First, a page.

I thought tonight would be a good time to put up my review of last week’s Mountain Goats for a couple reasons. One, it’s been a week almost. Due to some unforeseen issues I decided I couldn’t write it immediately, so it got put on the backburner. Second, I noticed last night that Miles from Chaperone completely steals the line “I am gonna make it, through this year, if it kills me” in his song “Raised By Wolves.” I hadn’t noticed previously, but last night it hit me like a ton of bricks. When he sang that line, I wanted to laugh out loud. He was at the show on Tuesday as well, and I can’t think of a better songwriter to crib from than John Darnielle.
I was stuck in a bit of a pickle on the night of the show. Kari was sick, so she couldn’t go, and I had about an hour to find a replacement. After calling my two friends in Chicago that I would consider going to a show with and getting a “negative” from both, I was back to square one. Luckily, I’ve had the opportunity to strike up acquaintance with a few people in this city that I know love a good show. One of those people is Gabe Liebowitz of the band Dastardly. I texted him the invite, and he was hesitant at first. After a few moments pause he responded with, “Aw fuck it. I’m in.” Thank god.
So we got to The Vic a little late, and Megafun was about halfway through their set. I was unimpressed, but the crowd seemed to be into it. The band reminded me of an older, more granola version of Fleet Foxes. They’re also a bit more vanilla than Fleet Foxes, which is a surprise because I didn’t think something more vanilla than Fleet Foxes would be visible.
Their set ended after a bit, and Gabe and I moved up a few rows for the main event. During this time we conversed about the business end of being in a band, Jared Bartman, and the fact that Gabe had somehow never been to a show at The Vic.
The Mountain Goats took the stage after a while, and I was blown away. I’d never seen a show by them, even though I’ve been in close proximity to one numerous times. I’ve been following the band since the first time I heard The Sunset Tree back in ’04 or ’05, and I’ve considered Mr. Darnielle among the very best songwriters pretty much since the first time I heard it all the way through.
What surprised me about the stage show was how powerful John’s voice is live. He has that kind of nasally, droning voice that works well with his style of music, but puts off people unfamiliar with him. On stage he’s constantly projecting way out past the cheap seats, and it almost sounds better than the recorded version. He also far exceeded my expectations for audience banter. He was funny and just enough of an asshole for me to like him.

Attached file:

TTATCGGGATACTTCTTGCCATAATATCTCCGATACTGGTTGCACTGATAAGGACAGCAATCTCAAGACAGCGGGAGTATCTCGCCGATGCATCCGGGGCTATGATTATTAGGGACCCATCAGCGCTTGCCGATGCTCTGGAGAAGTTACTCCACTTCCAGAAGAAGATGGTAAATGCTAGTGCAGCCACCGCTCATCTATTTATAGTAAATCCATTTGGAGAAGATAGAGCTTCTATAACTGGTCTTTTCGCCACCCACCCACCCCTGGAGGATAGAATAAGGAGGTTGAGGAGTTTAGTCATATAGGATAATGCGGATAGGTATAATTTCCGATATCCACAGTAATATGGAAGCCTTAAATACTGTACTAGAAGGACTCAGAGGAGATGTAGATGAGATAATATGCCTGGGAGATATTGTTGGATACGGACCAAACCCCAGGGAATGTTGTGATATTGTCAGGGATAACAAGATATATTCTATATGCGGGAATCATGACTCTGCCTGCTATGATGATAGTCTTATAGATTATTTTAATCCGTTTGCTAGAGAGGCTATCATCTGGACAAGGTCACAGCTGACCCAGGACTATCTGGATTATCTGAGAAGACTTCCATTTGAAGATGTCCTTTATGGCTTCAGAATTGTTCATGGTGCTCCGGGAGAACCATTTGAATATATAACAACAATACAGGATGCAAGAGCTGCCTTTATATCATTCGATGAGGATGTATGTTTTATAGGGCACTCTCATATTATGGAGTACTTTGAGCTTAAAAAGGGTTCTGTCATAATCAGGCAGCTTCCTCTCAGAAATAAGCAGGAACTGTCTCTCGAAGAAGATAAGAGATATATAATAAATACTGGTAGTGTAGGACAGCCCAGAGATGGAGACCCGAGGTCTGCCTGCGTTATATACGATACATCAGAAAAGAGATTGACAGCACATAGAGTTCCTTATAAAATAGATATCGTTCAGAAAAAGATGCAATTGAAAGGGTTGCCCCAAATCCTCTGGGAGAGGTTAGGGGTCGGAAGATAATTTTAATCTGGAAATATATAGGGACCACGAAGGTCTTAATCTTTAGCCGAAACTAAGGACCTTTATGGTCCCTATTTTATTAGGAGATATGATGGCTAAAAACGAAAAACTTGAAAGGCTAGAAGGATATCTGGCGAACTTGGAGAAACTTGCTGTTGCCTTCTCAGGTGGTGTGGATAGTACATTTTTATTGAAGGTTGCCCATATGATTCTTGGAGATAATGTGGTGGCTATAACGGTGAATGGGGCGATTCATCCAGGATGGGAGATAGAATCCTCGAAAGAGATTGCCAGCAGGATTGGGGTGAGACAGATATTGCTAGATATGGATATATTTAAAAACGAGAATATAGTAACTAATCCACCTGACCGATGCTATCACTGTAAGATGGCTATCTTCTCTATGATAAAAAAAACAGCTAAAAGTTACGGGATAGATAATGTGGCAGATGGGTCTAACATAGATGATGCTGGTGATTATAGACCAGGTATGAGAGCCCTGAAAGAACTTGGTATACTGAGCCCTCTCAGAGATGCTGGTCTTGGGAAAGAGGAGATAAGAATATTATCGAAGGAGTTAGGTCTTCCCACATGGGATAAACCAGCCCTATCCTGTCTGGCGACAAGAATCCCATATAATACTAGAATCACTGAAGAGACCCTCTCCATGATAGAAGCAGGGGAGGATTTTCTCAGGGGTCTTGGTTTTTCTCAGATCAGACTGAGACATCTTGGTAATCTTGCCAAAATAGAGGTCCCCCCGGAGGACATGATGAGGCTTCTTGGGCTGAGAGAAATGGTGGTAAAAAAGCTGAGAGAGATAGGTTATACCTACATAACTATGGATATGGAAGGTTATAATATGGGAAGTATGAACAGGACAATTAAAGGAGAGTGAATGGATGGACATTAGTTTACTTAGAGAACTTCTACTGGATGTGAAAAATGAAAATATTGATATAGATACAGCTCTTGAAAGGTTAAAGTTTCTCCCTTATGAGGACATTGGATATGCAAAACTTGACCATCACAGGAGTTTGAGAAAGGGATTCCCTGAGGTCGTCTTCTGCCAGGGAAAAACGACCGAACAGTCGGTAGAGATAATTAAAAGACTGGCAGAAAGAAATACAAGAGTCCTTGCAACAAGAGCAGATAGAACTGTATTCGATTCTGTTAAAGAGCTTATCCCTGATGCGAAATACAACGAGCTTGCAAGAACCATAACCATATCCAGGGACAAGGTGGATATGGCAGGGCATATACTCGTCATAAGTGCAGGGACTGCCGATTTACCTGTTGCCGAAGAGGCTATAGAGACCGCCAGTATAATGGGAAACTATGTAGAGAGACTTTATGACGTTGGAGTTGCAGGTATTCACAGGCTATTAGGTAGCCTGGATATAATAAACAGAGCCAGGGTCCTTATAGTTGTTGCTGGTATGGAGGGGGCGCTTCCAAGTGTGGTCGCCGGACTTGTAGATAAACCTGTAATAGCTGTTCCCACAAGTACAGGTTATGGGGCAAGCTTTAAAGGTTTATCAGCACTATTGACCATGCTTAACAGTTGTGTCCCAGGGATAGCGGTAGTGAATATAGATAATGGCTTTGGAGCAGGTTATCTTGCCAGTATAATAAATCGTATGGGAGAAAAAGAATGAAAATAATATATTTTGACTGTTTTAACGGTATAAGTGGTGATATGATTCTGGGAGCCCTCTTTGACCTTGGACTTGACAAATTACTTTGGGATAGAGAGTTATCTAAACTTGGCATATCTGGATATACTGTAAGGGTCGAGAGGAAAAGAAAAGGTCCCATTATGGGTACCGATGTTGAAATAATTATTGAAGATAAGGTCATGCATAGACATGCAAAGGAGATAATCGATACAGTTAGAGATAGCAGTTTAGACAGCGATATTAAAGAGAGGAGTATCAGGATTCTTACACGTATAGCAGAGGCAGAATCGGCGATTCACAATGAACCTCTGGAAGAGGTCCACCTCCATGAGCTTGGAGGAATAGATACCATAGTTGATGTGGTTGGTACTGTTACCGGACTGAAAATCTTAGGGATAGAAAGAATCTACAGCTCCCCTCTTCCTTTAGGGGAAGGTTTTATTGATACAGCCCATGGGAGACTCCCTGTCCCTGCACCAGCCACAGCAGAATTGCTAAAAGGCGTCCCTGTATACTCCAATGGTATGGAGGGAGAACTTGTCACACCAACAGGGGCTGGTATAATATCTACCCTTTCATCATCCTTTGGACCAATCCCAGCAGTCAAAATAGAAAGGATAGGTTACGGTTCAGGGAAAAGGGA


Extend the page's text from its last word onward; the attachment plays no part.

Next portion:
The band played a good mix of old and new. I’ve really enjoyed the most recent record, All Eternals Deck. A lot of it is more rock-based than some of the other albums of the past five years or so. Songs’s like “Estate Sale Sign” evoke the memory of songs like “Lion’s Teeth” or “Lovecraft in Brooklyn,” while never quite hitting the high mark that those songs set. In a live setting, though, the new stuff sounds great.
The highlights of the show for me, personally, were many. The biggest, of course, was “This Year.” I tried to get a recording of the song, but the melonheads in front of me were just too vast for my camera to circumnavigate. Instead Gabe and I rocked out to the song that is probably both of our favorites in the Mountain Goats catalog. The crowd was screaming and jumping and singing to each other and it was wonderful. The next high point for me was the final song of the evening, “No Children.”
It was already odd enough of a situation due to the fact that there was a curfew invoked at the start of the show. The Mountain Goats played two separate encores, but they never left the stage for more than a couple minutes. What was even more odd, though, was how the show ended. If you know the song, you know what I’m talking about. If not, let me give you an example of the lyrics:
I am drowning
there is no sign of land
your are coming down with me
Hand in unloveable hand
and I hope you die
I hope we both die
Not the most uplifting lyrics, right? BUT, imagine those last two lines sung over and over and over by the entire crowd at a place like The Vic. It’s a beautiful, ornate, old building that has housed some of the greatest shows in Chicago’s history, including a 4-night stand by Wilco in which they played damn near every song they’ve recorded. And on this night, John Darnielle was leading the 1,500 people in attendance in one of the saddest most macabre sing-a-longs imaginable.
Much like most of the Mountain Goats music it was sad and beautiful and I wouldn’t trade it for anything.
If you’d like to check out my review of the Mountain Goats newest album All Eternals Deck, you can find it here.